In the previous report [14], four seaweed polysaccharides, namely, Porphyra yezoensis polysaccharide (DPY-1), Gracilaria lemaneiformis polysaccharide (DGL-2), Sargassum fusiform polysaccharide (DSF-3), and Undaria pinnatifida polysaccharide (DUP-4), were degraded by controlling the concentration of hydrogen peroxide and using four kinds of sulfation degree of polysaccharide products with similar molecular weight of about 3700 Da, but with different content of sulfate group (−OSO3H) consisting 17.9%, 13.3%, 8.2%, and 5.5%, respectively. The structure of these polysaccharides was studied, showing that the four seaweed polysaccharides are mainly composed of galactose and/or fucose. DPY-1 and DGL-2 are primarily composed of galactose; the contents of which reach to 92.0 and 95.8, respectively. Meanwhile, DSF-3 and DUP-4 mostly contained galactose and fucose [1518]. Furthermore, we found that these polysaccharides were not toxic to human renal proximal tubular epithelial cells (HK-2) in the concentration range of 0–100 μg/mL. Additionally, the repair effect of polysaccharides was determined using cell viability test by CCK-8 assay and cell morphology observation by hematoxylin-eosin staining, respectively. Results showed that the degraded polysaccharide had better repair effect than the original polysaccharide.

The functions of subcellular organelles changed after the cells were damaged. To further study the effect of −OSO3H content on the repair effect of seaweed polysaccharide, the repair effect of the above four degraded seaweed polysaccharides (DSPs) with different −OSO3H content on subcellular organelles of damaged HK-2 cells was investigated. We expect to explore the repair mechanism of DSPs at cellular and molecular levels, provide scientific basis for the prevention of kidney stone, and develop new antistone drugs.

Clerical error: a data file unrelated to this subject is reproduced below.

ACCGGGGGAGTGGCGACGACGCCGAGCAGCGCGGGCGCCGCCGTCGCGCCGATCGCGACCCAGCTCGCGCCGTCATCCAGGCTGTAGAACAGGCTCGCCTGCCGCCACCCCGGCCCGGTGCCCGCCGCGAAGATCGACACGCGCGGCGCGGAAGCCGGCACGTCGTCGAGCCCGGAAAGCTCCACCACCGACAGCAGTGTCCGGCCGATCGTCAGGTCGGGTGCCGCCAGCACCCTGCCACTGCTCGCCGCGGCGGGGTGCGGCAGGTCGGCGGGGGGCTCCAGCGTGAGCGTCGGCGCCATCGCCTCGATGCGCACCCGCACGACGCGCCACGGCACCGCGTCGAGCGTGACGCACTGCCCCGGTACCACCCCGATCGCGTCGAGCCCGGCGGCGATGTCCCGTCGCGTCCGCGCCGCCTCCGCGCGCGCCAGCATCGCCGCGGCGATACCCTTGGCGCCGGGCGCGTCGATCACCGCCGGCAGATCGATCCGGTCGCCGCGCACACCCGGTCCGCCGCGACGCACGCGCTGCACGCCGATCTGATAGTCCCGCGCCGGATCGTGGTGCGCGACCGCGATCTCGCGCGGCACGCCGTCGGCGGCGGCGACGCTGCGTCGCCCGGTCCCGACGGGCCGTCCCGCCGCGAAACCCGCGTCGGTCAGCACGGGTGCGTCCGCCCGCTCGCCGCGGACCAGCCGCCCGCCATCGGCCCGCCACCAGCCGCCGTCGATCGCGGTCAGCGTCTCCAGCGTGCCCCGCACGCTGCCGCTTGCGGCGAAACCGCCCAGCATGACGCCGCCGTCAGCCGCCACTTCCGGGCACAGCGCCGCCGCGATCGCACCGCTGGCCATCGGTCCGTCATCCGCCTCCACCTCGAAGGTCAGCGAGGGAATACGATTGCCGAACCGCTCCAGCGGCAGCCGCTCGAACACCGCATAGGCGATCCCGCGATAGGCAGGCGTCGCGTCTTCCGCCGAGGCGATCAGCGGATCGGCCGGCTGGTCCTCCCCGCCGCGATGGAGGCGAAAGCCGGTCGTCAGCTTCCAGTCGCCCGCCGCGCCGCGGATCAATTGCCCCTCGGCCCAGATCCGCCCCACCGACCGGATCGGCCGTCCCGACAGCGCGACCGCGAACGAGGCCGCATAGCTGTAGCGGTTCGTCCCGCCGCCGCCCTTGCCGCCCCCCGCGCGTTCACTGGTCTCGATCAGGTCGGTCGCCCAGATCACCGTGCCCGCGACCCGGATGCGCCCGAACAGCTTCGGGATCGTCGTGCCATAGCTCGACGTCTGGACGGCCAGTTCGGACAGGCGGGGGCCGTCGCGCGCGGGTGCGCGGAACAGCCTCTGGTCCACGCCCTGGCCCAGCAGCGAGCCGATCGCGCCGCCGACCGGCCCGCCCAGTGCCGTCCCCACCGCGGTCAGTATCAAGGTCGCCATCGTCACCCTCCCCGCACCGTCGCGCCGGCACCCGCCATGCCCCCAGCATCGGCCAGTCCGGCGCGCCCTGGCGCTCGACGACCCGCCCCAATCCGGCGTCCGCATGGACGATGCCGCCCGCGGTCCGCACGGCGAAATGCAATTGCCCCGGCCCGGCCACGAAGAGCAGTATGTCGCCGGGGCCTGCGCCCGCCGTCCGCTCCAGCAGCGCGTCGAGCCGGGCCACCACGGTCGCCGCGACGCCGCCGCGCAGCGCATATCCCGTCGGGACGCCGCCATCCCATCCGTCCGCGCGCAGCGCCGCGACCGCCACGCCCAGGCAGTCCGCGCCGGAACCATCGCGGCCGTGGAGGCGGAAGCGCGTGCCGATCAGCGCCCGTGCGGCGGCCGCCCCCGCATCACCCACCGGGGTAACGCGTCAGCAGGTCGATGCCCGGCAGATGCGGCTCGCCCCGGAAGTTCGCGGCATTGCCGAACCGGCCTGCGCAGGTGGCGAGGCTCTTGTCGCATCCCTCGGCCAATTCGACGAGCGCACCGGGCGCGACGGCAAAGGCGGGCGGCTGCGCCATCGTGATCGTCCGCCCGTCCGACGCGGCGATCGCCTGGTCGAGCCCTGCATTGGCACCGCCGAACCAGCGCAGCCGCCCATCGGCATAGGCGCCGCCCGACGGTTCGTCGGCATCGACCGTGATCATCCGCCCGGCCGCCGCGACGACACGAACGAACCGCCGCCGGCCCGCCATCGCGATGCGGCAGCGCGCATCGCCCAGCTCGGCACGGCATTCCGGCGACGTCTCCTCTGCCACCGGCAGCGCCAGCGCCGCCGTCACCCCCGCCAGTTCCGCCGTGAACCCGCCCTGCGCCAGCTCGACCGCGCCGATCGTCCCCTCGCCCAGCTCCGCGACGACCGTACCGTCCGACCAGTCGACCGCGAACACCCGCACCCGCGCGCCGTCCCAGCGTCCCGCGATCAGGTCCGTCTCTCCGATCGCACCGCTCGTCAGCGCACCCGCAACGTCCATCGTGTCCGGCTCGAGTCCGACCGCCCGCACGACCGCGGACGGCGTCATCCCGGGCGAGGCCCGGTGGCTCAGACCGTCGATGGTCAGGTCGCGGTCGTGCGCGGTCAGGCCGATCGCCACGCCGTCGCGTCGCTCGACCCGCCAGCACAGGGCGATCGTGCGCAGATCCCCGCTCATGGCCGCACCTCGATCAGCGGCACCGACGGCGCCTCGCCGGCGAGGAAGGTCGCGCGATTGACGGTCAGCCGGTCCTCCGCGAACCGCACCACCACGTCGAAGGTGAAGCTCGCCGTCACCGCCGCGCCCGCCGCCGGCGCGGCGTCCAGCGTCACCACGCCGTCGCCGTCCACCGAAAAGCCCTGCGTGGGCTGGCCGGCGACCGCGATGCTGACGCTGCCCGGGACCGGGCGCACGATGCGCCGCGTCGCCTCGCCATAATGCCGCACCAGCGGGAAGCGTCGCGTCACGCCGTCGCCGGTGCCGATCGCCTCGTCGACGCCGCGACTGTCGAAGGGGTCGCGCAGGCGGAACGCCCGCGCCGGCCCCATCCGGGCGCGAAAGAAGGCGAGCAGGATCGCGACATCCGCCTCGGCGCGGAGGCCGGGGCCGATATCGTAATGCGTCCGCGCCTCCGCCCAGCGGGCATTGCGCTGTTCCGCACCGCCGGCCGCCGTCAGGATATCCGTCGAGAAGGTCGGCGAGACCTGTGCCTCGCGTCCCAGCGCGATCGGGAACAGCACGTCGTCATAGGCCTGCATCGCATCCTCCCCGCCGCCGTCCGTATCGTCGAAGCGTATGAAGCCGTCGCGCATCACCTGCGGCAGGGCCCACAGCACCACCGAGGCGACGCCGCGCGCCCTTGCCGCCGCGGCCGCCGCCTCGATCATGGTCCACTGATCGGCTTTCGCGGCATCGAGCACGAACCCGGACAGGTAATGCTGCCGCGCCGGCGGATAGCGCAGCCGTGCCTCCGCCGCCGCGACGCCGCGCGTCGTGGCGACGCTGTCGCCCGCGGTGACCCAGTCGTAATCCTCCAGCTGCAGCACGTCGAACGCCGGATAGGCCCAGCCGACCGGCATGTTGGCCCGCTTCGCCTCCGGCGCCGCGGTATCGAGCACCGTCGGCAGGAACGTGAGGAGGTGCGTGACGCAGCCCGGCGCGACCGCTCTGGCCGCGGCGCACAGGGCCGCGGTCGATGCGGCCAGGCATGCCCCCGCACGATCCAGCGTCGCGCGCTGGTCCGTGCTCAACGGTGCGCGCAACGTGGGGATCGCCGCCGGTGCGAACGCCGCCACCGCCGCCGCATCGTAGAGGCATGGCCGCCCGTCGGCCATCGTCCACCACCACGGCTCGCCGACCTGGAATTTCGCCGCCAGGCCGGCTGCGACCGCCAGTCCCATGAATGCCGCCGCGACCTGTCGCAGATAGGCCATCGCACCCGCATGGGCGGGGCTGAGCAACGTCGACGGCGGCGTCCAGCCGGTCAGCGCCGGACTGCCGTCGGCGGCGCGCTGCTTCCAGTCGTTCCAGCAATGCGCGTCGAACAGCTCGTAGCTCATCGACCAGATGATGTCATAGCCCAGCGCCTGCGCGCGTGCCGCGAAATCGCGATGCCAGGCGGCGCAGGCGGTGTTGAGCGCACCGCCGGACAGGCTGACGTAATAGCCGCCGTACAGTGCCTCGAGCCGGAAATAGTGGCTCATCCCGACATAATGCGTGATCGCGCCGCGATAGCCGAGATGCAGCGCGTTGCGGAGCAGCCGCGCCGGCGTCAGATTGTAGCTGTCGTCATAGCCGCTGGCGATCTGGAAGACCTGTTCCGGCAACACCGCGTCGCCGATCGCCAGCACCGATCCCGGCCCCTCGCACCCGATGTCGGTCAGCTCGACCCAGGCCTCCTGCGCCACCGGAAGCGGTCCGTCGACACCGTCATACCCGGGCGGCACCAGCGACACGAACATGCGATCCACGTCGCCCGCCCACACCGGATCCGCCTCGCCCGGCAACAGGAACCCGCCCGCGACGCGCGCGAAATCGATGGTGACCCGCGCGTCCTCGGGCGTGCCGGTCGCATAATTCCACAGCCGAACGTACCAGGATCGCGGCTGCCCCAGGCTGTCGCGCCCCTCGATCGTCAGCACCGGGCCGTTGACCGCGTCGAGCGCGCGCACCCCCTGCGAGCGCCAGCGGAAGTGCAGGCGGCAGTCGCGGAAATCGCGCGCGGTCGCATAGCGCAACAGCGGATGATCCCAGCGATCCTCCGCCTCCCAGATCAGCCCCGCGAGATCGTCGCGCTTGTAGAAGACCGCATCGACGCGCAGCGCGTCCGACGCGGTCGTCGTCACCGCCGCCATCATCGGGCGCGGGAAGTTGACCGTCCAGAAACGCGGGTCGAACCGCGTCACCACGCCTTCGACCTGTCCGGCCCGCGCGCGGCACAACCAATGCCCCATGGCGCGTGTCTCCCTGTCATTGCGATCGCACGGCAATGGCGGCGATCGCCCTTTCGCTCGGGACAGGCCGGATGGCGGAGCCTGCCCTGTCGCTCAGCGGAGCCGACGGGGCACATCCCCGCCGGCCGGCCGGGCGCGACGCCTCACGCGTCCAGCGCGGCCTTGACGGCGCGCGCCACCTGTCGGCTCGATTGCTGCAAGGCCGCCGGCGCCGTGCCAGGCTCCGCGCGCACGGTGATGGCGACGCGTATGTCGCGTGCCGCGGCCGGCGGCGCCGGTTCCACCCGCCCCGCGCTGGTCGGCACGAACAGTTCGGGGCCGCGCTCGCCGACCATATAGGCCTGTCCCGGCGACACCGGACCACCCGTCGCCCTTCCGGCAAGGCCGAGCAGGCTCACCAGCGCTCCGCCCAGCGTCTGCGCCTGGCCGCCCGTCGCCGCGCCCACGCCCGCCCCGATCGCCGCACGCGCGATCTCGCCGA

2. Experiments

2.1. Reagents and Apparatus

Human kidney proximal tubular epithelial (HK-2) cells were purchased from Shanghai Cell Bank, Chinese Academy of Sciences (Shanghai, China). Dulbecco’s modified Eagle’s medium (DMEM) and fetal bovine serum were purchased from HyClone Biochemical Products Co. Ltd. (UT, USA). Cell culture plates of 6, 12, and 96-well were purchased from Wuxi Nest Bio-Tech Co. Ltd. (Wuxi, China). Trypsin, penicillin and streptomycin, 5,5′,6,6′-tetrachloro-1,1′,3,3′-tetraethylbenzimi-dazolylcarbocyanine iodide (JC-1), propidium iodide (PI), annexin V-FITC/PI, acridine orange (AO), and lactate dehydrogenase (LDH) kit were all purchased from Shanghai Beyotime Bio-Tech Co. Ltd.(Shanghai, China). Ethyl alcohol, oxalate, and other chemical reagents were all analytically pure and purchased from Guangzhou Chemical Reagent Factory of China (Guangzhou, China).